BoingBoing Post re: this audio recording.
From the Review:
The Internet’s Own Boy is Brian Knappenberger’s (We are Legion: The Story of the Hacktivists) account of Swartz’s immensely abbreviated life as one of the most vital and controversial contributors to the progress of the Internet and, more notably, the availability of its contents. A distinctively human tale in a world of software development, Own Boy succeeds on many levels: it’s a compact, descriptive history of a nascent Internet, a frightening case study in the power of government, and a collection of interviews with the most prominent voices of the Web Age. But most important—and most effective to the storytelling—The Internet’s Own Boy is about a brilliant youngster who was becoming a brilliant man before he took his own life…
Knappenberger traces Swartz’s growth and burgeoning activism with the eye of an investigative reporter, assembling some of the most interesting talking heads in the industry, including Tim Berners-Lee (yeah, he invented the World Wide Web) and soft-spoken Creative Commons founder Lawrence Lessig. Brilliant minds themselves, they all recognized Swartz’s smarts and courage, and express it on screen wonderfully.
New! Episode #28 of The Good Fight!
In the Huffington Post, Cory Doctorow talks about the afterword that Aaron wrote for Homeland (the sequel to the incredible Little Brother).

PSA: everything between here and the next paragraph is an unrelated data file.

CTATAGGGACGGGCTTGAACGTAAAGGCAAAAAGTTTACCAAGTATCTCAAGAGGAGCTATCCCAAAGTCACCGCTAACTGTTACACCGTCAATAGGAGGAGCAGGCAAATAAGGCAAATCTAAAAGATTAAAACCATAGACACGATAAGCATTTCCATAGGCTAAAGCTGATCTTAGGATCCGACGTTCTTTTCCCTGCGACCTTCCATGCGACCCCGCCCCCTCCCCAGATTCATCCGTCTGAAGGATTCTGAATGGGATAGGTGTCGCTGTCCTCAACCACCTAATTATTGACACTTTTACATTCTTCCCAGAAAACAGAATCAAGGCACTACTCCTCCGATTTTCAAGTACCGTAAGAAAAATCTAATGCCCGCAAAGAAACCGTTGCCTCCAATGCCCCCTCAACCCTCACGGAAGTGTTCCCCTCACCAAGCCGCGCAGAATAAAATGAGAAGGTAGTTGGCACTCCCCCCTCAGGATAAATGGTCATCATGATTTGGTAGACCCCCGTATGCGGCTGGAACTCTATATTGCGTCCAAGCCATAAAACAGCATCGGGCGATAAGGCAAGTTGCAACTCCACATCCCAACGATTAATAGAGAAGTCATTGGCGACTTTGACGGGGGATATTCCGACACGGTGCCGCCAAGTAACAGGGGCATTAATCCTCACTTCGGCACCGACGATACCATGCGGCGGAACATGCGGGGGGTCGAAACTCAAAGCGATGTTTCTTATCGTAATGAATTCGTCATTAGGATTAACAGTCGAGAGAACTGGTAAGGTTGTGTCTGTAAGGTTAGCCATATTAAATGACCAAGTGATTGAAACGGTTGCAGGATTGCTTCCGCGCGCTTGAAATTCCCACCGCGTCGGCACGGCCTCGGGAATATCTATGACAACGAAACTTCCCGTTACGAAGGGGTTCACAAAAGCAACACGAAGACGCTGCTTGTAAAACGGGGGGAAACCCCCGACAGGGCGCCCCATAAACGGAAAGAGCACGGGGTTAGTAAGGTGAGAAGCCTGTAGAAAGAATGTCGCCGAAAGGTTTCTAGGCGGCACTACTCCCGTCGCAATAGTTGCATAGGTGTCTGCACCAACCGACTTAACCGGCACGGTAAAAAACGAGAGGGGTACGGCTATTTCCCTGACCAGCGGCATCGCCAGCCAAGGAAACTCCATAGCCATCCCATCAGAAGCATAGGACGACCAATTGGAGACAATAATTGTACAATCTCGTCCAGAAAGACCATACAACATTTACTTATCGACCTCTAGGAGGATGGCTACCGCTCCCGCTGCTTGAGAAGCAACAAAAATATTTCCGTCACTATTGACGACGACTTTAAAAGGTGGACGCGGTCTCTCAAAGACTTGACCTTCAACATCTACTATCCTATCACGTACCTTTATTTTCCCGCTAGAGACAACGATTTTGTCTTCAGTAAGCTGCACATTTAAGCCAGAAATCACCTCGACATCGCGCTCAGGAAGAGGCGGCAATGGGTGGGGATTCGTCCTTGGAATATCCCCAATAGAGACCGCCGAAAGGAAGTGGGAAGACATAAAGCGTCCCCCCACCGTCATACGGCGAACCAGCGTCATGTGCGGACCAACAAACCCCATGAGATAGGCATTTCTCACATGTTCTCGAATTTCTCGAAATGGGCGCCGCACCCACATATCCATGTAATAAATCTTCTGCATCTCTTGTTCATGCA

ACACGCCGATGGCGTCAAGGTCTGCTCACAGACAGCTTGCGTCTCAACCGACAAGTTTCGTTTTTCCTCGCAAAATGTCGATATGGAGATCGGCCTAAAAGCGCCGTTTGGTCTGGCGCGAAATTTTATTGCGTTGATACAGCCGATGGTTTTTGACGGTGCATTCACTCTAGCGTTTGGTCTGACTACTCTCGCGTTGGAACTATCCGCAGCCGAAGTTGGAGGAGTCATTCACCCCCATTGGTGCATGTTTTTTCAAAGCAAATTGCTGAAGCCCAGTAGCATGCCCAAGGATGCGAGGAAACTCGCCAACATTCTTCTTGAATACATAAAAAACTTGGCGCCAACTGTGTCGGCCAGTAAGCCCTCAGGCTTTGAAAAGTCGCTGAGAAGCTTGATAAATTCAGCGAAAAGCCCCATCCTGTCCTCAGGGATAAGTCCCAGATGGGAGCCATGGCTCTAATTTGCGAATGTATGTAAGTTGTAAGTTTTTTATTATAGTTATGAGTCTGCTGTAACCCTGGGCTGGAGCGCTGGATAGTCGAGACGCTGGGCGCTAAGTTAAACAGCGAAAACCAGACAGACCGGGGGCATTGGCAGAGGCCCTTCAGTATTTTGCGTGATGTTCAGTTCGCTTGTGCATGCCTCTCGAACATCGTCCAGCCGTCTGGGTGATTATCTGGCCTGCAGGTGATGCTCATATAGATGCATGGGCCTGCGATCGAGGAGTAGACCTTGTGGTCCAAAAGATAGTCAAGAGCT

This afterword is probably one of the best explanations of the spirit behind having an Aaron Swartz Day and International Hackathon every year.
From Cory Doctorow:
I knew I wanted an afterword from Aaron Swartz, who had the best techno-activist instincts of anyone I knew, and who I’d know since he was a little kid, and who was also being savagely victimized by the US government for his principled work. I’m devastated about what happened with Aaron. I asked him to write me a afterword in the form of a letter to a kid like himself, but who was 14 in the year 2013. What he gave me was a call-to-arms that made me want to rush to a barricade, and left no doubt that we both hoped for the same thing from this book: that it would inspire a generation of activists who wouldn’t take ‘no’ for an answer when it came to freedom in the information age.
From the Afterword to Homeland by Aaron Swartz:
This is your life, this is your country — and if you want to keep it safe, you need to get involved…
The system is changing. Thanks to the Internet, everyday people can learn about and organize around an issue even if the system is determined to ignore it. Now, maybe we won’t win every time — this is real life, after all — but we finally have a chance.
But it only works if you take part. And now that you’ve read this book and learned how to do it, you’re perfectly suited to make it happen again. That’s right: now it’s up to you to change the system.
Let me know if I can help.
Wikler’s increasingly popular political podcast tries to ‘inspire people to get involved in stuff that really counts’
By Lilah Raptopoulos for The Guardian
From the Article: